Greenies turning around on nukes

Patrick Moore, one of the founders of Greenpeace, endorses nuclear power in a Washington Post op—ed. Not that he actually apologizes for the lost decades due to greenie scare—mongering, or accounts for the huge sums sent to the Middle East to pay for petroleum  — money that could have been spent instead domestically on nuclear reactors to generate power. Being green means never having to say you're sorry.

Still, it is a notable item:

What nobody noticed at the time, though, was that Three Mile Island was in fact a success story: The concrete containment structure did just what it was designed to do —— prevent radiation from escaping into the environment. And although the reactor itself was crippled, there was no injury or death among nuclear workers or nearby residents. Three Mile Island was the only serious accident in the history of nuclear energy generation in the United States, but it was enough to scare us away from further developing the technology: There hasn't been a nuclear plant ordered up since then.

Today, there are 103 nuclear reactors quietly delivering just 20 percent of America's electricity. Eighty percent of the people living within 10 miles of these plants approve of them (that's not including the nuclear workers). Although I don't live near a nuclear plant, I am now squarely in their camp.

It is the questionable global warming hypothesis that drives this greenie embrace of cheap, limitless nuclear—generated electricity.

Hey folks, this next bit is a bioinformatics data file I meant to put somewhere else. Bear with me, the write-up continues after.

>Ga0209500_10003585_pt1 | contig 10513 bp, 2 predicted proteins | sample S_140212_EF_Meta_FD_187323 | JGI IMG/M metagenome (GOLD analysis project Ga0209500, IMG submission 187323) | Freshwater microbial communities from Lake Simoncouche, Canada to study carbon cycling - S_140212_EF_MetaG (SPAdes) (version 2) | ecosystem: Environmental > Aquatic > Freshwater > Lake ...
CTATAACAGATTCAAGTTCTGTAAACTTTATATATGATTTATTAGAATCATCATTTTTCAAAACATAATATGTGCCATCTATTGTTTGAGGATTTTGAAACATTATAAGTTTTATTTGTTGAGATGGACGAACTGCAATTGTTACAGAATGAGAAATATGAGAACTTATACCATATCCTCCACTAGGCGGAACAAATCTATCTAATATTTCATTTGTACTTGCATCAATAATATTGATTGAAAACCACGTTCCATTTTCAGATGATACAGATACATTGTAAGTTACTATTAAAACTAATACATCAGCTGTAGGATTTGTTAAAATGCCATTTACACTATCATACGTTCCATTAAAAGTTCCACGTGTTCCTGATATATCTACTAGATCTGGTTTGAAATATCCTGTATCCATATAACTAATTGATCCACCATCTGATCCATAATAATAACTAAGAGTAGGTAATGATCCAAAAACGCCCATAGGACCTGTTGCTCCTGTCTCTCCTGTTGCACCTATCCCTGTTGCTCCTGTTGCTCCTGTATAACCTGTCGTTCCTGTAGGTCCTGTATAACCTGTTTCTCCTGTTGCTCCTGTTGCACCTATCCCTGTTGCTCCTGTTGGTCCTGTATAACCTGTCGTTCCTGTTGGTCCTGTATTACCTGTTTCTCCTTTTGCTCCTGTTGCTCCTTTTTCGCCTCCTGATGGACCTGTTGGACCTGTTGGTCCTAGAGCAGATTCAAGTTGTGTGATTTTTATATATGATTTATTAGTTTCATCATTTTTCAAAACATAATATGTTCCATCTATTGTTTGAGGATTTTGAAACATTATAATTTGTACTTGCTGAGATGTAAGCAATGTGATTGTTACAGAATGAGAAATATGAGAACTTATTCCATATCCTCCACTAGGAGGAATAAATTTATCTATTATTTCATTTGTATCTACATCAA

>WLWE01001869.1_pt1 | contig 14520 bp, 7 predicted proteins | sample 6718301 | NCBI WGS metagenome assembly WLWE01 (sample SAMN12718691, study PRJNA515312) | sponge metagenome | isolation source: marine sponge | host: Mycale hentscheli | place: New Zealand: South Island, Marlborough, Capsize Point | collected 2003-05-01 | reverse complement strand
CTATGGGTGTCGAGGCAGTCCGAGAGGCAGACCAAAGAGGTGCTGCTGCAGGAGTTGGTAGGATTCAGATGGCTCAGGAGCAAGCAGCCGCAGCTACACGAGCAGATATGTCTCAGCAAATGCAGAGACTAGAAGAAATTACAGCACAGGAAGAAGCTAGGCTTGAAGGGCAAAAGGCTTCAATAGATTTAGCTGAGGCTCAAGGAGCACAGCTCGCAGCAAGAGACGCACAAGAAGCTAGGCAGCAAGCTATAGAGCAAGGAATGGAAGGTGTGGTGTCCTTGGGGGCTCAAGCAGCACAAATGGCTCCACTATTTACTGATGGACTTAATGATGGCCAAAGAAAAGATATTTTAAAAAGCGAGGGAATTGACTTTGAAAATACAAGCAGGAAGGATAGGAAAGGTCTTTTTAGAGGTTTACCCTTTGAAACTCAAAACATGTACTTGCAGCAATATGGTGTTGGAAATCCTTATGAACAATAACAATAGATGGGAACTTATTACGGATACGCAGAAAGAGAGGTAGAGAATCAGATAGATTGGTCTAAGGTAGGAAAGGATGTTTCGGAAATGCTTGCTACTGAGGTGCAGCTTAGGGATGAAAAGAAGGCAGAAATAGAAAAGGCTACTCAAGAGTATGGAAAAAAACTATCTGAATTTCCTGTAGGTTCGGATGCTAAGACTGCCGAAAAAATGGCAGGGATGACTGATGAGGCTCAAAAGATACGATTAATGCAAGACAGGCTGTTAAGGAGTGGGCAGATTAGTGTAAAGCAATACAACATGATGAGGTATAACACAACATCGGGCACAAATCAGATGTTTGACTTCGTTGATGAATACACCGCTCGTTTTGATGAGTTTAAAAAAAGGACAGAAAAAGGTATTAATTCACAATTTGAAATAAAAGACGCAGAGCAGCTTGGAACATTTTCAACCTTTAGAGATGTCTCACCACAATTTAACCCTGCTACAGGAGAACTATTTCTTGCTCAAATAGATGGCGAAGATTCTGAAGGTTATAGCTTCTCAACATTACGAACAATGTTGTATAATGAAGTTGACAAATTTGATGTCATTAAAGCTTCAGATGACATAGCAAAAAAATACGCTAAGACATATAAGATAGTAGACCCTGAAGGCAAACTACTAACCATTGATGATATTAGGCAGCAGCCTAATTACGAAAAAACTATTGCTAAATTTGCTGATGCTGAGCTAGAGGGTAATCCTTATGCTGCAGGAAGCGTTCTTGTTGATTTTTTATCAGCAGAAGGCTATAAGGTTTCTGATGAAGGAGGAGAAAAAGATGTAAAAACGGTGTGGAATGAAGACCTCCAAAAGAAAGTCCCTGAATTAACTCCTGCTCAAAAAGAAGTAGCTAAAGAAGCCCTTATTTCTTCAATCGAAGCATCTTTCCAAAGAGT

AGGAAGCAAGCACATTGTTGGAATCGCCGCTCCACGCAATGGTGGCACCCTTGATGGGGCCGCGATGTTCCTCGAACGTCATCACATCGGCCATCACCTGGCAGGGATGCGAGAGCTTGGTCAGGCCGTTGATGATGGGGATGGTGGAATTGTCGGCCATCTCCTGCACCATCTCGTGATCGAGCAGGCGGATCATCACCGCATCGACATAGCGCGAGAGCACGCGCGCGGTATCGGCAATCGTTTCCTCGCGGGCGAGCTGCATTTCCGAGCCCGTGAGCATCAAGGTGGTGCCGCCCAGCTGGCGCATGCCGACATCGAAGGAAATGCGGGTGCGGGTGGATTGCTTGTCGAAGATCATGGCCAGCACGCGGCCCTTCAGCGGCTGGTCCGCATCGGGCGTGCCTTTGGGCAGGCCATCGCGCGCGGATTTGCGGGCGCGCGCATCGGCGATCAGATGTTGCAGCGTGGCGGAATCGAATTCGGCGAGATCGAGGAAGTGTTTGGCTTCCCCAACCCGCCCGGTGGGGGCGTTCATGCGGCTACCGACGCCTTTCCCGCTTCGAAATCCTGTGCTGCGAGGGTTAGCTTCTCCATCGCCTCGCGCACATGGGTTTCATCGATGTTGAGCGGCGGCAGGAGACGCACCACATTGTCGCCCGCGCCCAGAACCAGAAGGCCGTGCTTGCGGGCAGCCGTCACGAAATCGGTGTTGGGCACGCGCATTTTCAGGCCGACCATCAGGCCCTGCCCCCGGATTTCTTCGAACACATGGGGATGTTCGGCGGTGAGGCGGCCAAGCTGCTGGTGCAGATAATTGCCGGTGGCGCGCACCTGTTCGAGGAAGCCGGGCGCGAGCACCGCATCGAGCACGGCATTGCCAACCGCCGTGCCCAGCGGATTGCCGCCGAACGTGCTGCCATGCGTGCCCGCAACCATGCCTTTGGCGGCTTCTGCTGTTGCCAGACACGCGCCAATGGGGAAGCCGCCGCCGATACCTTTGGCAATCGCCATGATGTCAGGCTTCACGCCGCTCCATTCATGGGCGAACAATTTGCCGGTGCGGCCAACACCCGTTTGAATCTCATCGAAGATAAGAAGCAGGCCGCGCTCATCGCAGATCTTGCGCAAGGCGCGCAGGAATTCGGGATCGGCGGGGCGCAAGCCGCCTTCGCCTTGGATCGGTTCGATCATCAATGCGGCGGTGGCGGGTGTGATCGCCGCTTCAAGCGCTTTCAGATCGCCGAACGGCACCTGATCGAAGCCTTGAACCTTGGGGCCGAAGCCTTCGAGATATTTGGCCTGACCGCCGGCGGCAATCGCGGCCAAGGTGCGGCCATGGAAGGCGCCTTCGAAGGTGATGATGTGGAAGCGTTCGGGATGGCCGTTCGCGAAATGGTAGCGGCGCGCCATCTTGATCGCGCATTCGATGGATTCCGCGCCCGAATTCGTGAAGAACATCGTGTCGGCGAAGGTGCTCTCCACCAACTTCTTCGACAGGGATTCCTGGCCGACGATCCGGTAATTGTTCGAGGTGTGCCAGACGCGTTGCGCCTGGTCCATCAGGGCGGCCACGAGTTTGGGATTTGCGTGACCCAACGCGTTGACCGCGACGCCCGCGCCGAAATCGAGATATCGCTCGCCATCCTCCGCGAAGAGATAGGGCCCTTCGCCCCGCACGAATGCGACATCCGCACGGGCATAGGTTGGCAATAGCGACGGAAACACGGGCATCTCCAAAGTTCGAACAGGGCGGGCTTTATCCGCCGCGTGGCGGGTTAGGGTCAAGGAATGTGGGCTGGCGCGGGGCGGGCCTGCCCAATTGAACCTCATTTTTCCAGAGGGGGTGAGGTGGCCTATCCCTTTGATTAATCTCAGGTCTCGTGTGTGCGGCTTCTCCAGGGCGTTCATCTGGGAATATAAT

Sooner or later, someone is going to raise a conspiracy theory about all this. Probably seriously. So to get in my satirical version first, please allow me to pre—emptively lay it out:

Global warming is a hoax perpetrated by the nuclear power industry, desperate to revive its sagging US fortunes. Junk science was funded, fears aroused, all for the purpose of making nuclear power seem not so dangerous.

Remember, you read it here first.

Hat tip: Ed Lasky

Thomas Lifson   4 17 06

Patrick Moore, one of the founders of Greenpeace, endorses nuclear power in a Washington Post op—ed. Not that he actually apologizes for the lost decades due to greenie scare—mongering, or accounts for the huge sums sent to the Middle East to pay for petroleum  — money that could have been spent instead domestically on nuclear reactors to generate power. Being green means never having to say you're sorry.

Still, it is a notable item:

What nobody noticed at the time, though, was that Three Mile Island was in fact a success story: The concrete containment structure did just what it was designed to do —— prevent radiation from escaping into the environment. And although the reactor itself was crippled, there was no injury or death among nuclear workers or nearby residents. Three Mile Island was the only serious accident in the history of nuclear energy generation in the United States, but it was enough to scare us away from further developing the technology: There hasn't been a nuclear plant ordered up since then.

Today, there are 103 nuclear reactors quietly delivering just 20 percent of America's electricity. Eighty percent of the people living within 10 miles of these plants approve of them (that's not including the nuclear workers). Although I don't live near a nuclear plant, I am now squarely in their camp.

It is the questionable global warming hypothesis that drives this greenie embrace of cheap, limitless nuclear—generated electricity.

Sooner or later, someone is going to raise a conspiracy theory about all this. Probably seriously. So to get in my satirical version first, please allow me to pre—emptively lay it out:

Global warming is a hoax perpetrated by the nuclear power industry, desperate to revive its sagging US fortunes. Junk science was funded, fears aroused, all for the purpose of making nuclear power seem not so dangerous.

Remember, you read it here first.

Hat tip: Ed Lasky

Thomas Lifson   4 17 06